I interviewed Chris King, Architectural Sales, with Summit Brick regarding his 37 years in the industry! He started in diapers!! Chris started with Phoenix Brick Yard in 1973 and stayed until 1979. The company was owned by the Campbell family and had been in business since 1918. He returned to them in 1986 and has stayed through thick, thin and a buyout by another family owned firm – Summit Brick.
What is the biggest change you’ve seen in masonry in the last 10 years?
“Definitely the move to thin brick.” The change came about in part to compete with veneer and thin stone. It has become wide spread now. Chris just completed work on The Muse in downtown Phoenix with 300,000 thin bricks! A current project in Tempe calls for 170,000 thin brick.
I was surprised to learn that most manufacturers make full size brick then cut them down to thin brick sizes. Chris explained that making full size brick allows for tumbling and other processing to get the appearance desired.
Not to say that full size brick has disappeared. Chris worked on Block 23 in downtown Phoenix which used full size brick along with numerous other projects. Two of his projects (at ASU and U of A) won Excellence Awards last year with full size brick.
What do you see as the future of masonry?
There has been a recent resurgence in brick projects. Previously market share had been lost to stone. Thin brick has gained popularity so more projects are being designed with brick. This trend will grow because of the unlimited design options of brick.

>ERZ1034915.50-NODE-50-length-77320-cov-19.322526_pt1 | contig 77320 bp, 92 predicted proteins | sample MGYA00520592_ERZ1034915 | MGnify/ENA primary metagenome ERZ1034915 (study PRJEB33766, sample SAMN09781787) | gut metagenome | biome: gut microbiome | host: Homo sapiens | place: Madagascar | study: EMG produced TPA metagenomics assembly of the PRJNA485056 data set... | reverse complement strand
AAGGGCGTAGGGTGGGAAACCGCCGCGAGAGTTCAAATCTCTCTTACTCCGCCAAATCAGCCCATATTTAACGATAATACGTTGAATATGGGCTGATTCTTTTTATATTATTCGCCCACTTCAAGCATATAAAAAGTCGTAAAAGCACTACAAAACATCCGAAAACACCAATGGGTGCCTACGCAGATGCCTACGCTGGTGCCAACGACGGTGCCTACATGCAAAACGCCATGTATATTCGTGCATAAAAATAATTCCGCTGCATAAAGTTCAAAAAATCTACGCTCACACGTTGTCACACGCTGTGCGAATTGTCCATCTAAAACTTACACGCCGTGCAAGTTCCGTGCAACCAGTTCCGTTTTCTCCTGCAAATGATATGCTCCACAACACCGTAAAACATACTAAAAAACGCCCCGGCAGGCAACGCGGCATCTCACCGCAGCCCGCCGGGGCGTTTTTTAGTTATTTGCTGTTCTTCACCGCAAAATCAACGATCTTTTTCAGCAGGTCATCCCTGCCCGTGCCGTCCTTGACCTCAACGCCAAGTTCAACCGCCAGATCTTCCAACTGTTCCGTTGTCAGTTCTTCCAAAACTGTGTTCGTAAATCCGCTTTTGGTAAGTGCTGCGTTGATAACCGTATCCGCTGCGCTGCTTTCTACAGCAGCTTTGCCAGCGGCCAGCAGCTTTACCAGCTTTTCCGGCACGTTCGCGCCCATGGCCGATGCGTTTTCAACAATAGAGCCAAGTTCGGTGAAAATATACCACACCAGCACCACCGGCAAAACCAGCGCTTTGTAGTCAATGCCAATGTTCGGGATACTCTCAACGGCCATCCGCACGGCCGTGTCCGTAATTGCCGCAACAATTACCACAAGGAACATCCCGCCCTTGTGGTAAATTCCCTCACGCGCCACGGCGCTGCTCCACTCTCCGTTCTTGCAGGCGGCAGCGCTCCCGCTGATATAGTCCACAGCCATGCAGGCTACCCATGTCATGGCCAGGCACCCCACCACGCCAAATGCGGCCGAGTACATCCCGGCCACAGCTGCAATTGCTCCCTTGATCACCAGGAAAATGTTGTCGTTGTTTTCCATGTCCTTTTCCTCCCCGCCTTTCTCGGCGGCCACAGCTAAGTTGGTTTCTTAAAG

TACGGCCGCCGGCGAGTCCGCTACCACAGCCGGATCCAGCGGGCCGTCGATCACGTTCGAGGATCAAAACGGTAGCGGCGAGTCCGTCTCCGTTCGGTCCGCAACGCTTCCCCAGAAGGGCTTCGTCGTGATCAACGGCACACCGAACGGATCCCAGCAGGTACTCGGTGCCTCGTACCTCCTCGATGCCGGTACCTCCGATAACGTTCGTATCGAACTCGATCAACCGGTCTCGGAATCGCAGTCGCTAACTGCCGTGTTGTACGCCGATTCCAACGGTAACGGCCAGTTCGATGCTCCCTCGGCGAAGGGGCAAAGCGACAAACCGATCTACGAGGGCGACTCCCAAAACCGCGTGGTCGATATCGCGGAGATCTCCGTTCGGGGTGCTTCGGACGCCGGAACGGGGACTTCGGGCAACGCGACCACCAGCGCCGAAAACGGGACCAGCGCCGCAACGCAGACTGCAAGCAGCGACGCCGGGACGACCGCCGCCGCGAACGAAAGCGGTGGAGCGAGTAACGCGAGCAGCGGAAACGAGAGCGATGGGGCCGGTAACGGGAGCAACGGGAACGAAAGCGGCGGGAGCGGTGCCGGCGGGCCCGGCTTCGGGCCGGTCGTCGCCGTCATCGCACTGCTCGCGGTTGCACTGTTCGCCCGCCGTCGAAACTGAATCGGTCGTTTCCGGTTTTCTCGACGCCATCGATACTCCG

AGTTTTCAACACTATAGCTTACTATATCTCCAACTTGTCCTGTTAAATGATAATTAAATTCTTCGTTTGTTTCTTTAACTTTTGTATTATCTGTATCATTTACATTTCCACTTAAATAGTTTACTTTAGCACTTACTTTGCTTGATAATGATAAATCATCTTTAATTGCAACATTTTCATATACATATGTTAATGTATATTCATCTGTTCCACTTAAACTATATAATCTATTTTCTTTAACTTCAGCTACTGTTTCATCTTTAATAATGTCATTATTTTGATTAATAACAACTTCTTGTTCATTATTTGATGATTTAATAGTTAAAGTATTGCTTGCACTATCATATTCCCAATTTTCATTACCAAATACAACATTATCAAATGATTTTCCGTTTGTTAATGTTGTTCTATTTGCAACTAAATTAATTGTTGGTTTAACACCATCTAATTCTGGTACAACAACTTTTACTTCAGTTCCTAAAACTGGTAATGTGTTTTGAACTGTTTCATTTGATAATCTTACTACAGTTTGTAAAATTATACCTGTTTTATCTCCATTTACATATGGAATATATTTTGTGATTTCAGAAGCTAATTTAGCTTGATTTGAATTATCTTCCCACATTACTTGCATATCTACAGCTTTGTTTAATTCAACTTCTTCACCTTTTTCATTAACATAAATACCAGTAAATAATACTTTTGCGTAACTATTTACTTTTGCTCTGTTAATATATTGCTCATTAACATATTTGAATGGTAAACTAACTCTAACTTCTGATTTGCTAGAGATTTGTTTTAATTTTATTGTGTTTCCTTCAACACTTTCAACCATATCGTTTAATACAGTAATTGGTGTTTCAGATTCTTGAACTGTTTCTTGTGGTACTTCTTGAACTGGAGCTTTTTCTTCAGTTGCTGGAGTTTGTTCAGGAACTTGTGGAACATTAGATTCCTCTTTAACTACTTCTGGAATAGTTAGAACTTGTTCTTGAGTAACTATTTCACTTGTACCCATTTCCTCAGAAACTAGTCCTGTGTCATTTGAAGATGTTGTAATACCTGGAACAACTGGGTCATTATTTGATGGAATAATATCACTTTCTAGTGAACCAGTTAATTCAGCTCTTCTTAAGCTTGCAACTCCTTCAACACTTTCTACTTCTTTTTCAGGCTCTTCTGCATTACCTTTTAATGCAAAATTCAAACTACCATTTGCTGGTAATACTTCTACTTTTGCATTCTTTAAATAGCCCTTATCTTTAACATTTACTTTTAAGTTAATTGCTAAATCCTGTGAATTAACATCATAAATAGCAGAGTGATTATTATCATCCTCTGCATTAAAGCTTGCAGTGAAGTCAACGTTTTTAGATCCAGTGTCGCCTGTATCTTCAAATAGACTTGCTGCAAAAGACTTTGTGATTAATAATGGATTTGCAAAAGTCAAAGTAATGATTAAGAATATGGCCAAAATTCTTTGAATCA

What would you tell a person starting out in the masonry industry?
Chris obviously has enjoyed his career in the masonry industry. He said the companies he’s worked for, the people he’s met and the projects he’s been part of have all been worthwhile and fulfilling. So he encourages people to join the industry.
His first recommendation is to find a mentor. Chris worked with Hank Slicer at Phoenix Brick Yard. Hank taught him not only product information but how to build a good reputation. “Relationships make all the difference.” Every decision doesn’t come down to price. A good relationship with an architect can help get your product on the specification to start with. (Hank was the first recipient of the Bart Del Duca Award in 1995.)
In addition, Chris encourages people to learn all they can about the industry, their product and even their competitors’ products. That kind of expertise builds relationships with architects, general contractors and masonry contractors which last much longer than a bid, a project or even a company. It’s OK to say, “I don’t know” if people trust you to find them an answer.
Join professional organizations which also give you the opportunities to get to know people. Stay involved in the industry all the time. The better your industry, the better your career. You’ll also enjoy the career a lot more when you make friends with interesting people.
One of Chris’ favorite jobs is the North Canyon High School at 16th Street and Union Hills. He worked closely with the architect to design the project and incorporate brick. He still loves the building every time he drives by it. It looks as though it was just built last year.
Which building are you most proud of and why?
Another job that pleases him is The Chateau on Central. Chris worked with the developer on this project. The luxury condo project was built with 8x4x16 hollow units. It used the equivalence of 2.5 million modular bricks! That was certainly an order he was happy to place. It was Phoenix Brick Yard’s largest single order. It was much harder to get the job completed! Financing problems shut down the job twice. A unit is on the market now with an asking price of $4.9 million.